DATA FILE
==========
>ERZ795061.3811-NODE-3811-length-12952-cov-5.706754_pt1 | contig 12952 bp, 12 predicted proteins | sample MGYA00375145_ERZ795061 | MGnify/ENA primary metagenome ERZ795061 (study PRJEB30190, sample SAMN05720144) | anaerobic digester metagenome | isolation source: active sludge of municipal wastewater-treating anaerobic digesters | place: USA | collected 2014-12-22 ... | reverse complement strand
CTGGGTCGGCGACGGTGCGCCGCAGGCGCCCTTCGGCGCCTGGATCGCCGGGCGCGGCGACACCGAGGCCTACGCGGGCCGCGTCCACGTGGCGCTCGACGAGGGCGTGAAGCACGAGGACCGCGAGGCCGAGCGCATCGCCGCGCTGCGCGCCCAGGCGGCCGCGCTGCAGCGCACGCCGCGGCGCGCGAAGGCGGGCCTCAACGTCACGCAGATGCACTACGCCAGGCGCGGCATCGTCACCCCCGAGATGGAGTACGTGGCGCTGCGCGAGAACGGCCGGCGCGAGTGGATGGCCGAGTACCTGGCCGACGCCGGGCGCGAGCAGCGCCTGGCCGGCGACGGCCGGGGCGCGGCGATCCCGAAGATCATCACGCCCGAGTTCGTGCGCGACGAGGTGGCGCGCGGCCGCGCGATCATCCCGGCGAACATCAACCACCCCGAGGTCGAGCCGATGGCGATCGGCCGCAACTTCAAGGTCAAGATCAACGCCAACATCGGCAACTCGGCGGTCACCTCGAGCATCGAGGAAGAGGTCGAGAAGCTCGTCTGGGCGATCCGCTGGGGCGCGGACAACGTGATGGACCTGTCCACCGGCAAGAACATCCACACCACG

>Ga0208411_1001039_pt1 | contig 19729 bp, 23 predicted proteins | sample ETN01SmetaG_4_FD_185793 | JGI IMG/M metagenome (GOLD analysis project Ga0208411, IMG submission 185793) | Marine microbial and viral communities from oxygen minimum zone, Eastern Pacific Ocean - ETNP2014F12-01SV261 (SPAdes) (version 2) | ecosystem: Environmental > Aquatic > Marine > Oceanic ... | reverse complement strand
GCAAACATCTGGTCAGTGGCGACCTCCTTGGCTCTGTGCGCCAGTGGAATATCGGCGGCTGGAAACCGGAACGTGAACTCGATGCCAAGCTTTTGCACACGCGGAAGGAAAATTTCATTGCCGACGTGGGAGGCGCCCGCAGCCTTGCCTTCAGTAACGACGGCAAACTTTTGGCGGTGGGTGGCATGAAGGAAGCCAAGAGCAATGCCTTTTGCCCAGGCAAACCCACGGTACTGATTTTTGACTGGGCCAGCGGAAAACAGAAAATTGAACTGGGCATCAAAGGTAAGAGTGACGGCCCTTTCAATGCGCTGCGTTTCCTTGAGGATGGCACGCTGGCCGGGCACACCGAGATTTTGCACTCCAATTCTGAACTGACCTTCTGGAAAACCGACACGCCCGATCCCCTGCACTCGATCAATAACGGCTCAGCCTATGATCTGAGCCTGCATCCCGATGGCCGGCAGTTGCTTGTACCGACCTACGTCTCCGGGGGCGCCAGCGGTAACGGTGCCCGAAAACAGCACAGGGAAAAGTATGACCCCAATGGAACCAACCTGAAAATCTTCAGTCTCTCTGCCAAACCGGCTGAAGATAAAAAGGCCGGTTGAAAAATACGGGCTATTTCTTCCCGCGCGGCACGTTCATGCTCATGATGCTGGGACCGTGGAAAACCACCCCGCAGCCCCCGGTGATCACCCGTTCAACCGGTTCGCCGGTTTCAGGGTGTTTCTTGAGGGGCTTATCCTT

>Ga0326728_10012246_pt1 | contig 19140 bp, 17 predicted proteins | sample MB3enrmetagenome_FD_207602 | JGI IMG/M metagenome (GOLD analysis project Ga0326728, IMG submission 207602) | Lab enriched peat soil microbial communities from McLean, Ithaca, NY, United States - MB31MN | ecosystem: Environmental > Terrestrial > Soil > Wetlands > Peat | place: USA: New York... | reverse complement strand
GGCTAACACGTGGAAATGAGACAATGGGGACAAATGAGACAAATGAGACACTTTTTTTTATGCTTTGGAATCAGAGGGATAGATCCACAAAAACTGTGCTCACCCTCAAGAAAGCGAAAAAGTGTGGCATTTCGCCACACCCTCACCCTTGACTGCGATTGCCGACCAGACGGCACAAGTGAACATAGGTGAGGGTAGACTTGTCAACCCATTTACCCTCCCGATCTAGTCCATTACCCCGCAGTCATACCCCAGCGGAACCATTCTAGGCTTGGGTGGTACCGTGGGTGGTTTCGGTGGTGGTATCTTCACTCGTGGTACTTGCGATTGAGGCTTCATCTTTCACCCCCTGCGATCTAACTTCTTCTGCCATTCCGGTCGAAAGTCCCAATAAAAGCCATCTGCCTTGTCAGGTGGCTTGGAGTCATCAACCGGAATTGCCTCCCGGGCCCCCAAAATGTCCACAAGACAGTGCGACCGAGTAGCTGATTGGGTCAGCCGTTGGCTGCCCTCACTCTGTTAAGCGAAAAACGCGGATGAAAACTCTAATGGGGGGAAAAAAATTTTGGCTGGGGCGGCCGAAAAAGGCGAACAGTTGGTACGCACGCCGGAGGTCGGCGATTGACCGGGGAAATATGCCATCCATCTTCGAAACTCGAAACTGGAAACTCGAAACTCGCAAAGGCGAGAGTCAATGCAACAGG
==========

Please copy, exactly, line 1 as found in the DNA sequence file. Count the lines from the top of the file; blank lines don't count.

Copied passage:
>ERZ795061.3811-NODE-3811-length-12952-cov-5.706754_pt1 | contig 12952 bp, 12 predicted proteins | sample MGYA00375145_ERZ795061 | MGnify/ENA primary metagenome ERZ795061 (study PRJEB30190, sample SAMN05720144) | anaerobic digester metagenome | isolation source: active sludge of municipal wastewater-treating anaerobic digesters | place: USA | collected 2014-12-22 ... | reverse complement strand